Tuesday, May 29, 2012

Ice Cream Challenge #2: Real Mint Chip

Here's my second installment of the ice cream challenge I've set for myself (well, actually that Aaron set for me, mostly for his benefit). This recipe comes from the wonderful David Lebovitz, former pastry chef at Chez Panisse in Berkely, California. If you haven't checked out his blog, I highly suggest that you do. He shares a wealth of knowledge from working many years in professional kitchens. I absolutely love his recipe for real mint chip ice cream. If the only thing you associate with mint ice cream is the bright green artificially-colored store-bought stuff, then this recipe will change your distorted view forever.

This ice cream is made by steeping fresh mint leaves in a mixture of hot milk and cream. This allows the mint to infuse itself in the creamy mixture and produce a natural pastel-green color in the final product. This ice cream is extremely delicate and slightly herbaceous. Nothing you buy in a store will ever come close. 

I always liked mint ice cream as a kid, but (call me crazy) was always turned off by the chunks of chocolate. Maybe the quality of the chocolate wasn't that good, but I always felt it either overpowered or got in the way of the creamy minty base. Lebovits' technique of swirling the melted chocolate in layers over the ice cream, and then breaking it up with a spoon, creates perfect little bits of chocolate that easily melt in your mouth and don't distract from the delicate minty flavor. Perfection in every bite, not to mention delightfully refreshing. 


Recipe courtesy David Lebovitz, davidlebovitz.com, as adapted from The Perfect Scoop

1 cup whole milk
2 cups heavy cream
¾ cups sugar 
Pinch of sea salt
2 cups packed fresh mint leaves (about 2 bunches of mint)
5 large egg yolks
4 to 5 oz. semisweet chocolate, chopped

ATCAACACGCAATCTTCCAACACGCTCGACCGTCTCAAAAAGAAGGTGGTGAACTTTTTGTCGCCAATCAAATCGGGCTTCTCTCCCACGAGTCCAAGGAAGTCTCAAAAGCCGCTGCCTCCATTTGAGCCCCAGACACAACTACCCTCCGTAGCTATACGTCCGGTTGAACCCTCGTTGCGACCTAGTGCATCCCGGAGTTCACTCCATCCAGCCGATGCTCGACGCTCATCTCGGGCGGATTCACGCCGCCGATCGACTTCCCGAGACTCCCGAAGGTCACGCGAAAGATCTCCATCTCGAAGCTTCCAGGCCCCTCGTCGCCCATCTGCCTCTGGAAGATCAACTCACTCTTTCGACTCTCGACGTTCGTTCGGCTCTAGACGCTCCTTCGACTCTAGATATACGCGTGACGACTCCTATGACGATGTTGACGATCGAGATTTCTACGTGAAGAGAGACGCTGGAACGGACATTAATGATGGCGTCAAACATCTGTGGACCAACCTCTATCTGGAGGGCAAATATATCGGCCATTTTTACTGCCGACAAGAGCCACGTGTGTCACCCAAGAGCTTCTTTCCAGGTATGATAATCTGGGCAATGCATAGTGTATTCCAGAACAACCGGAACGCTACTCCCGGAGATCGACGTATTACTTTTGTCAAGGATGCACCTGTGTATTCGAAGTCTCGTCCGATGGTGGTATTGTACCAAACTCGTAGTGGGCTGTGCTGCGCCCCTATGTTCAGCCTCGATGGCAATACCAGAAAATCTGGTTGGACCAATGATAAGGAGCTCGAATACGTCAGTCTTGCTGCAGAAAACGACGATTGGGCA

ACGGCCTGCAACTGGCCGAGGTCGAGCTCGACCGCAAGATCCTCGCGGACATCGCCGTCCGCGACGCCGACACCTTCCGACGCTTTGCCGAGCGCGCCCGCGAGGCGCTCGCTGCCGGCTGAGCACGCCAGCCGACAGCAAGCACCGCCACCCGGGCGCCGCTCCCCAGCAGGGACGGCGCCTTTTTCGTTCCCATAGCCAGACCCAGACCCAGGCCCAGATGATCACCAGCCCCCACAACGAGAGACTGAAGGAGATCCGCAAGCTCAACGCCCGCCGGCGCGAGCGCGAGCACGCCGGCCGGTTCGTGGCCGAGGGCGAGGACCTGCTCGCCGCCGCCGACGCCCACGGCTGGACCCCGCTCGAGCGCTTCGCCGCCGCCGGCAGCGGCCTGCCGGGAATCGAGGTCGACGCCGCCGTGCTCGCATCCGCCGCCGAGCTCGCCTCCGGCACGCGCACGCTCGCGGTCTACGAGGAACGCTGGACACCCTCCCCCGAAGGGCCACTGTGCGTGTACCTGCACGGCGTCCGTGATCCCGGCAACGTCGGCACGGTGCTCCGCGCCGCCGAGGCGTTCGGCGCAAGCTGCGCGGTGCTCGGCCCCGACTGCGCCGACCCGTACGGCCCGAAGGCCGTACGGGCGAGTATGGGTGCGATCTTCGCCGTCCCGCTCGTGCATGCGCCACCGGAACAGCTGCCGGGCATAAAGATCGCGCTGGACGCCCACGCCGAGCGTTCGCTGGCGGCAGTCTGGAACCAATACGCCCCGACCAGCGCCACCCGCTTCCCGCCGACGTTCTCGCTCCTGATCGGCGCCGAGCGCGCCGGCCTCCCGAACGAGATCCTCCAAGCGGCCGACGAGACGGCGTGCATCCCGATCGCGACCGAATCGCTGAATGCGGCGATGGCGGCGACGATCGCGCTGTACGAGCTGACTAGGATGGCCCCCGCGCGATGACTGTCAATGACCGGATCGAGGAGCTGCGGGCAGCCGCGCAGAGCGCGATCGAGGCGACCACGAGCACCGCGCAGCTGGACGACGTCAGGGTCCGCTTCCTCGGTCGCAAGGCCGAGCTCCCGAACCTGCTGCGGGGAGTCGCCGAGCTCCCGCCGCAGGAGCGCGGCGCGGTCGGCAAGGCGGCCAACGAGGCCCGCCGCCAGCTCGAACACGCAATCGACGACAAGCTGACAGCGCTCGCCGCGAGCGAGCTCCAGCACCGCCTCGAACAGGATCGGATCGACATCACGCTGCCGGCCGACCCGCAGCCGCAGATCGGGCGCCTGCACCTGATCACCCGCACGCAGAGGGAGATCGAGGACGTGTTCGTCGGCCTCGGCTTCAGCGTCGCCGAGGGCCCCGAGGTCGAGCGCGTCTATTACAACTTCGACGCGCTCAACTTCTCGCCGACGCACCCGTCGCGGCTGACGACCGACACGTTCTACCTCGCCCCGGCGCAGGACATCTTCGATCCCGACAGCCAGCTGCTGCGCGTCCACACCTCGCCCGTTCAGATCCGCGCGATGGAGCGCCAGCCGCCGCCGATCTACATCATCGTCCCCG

In a medium sized saucepan, over medium heat, warm the milk, 1 cup of heavy cream, sugar, salt and mint. Once the mixture is hot and steaming, remove from heat and cover. Let stand at room temperature for 1 hour to infuse the mint flavor.

Remove the mint by pouring the mixture through a strainer, pressing the mint with a spatula or spoon to extract as much mint flavor and color as possible (you can also use your hand to squeeze the mint). Discard the mint.

Over low heat, re-warm the infused milk. In a separate bowl, whisk together the egg yolks, then very slowly pour 1 cup of the warm mint mixture into the yolks, whisking constantly. Scrape the warmed yolks back into the saucepan. 

Cook the custard over medium-low heat, stirring occasionally, until the mixture thickens and coats the back of a spoon. If using a thermometer, it should read about 170 degrees F. 

Pour the remaining 1 cup of heavy cream into a large mixing bowl, and place a strainer over the top. Pour the custard through the strainer into the cream, and then stir the mixture over an ice bath until cool. Place a piece of plastic wrap directly on the surface of the custard and place in the refrigerator for several hours or overnight. Freeze in an ice cream maker according to the manufacturer's instructions. 

While the ice cream is freezing, melt the chocolate in a small heatproof bowl set over a pot of simmering water. Place 2 storage containers in the freezer. When the ice cream has finished freezing, drizzle some of the chocolate all over the inside of the container (you can use a spoon, or for more control, transfer the melted chocolate to a plastic squeeze bottle or pastry bag). Add a layer of ice cream to the container, drizzle with more chocolate, and then quickly stir it in to break up the chocolate. Continue layering the ice cream with more chocolate and stirring as you go (use as much or as little chocolate as you'd like). When finished, cover and freeze the ice cream until firm.

Yield: About 1¼ qts.

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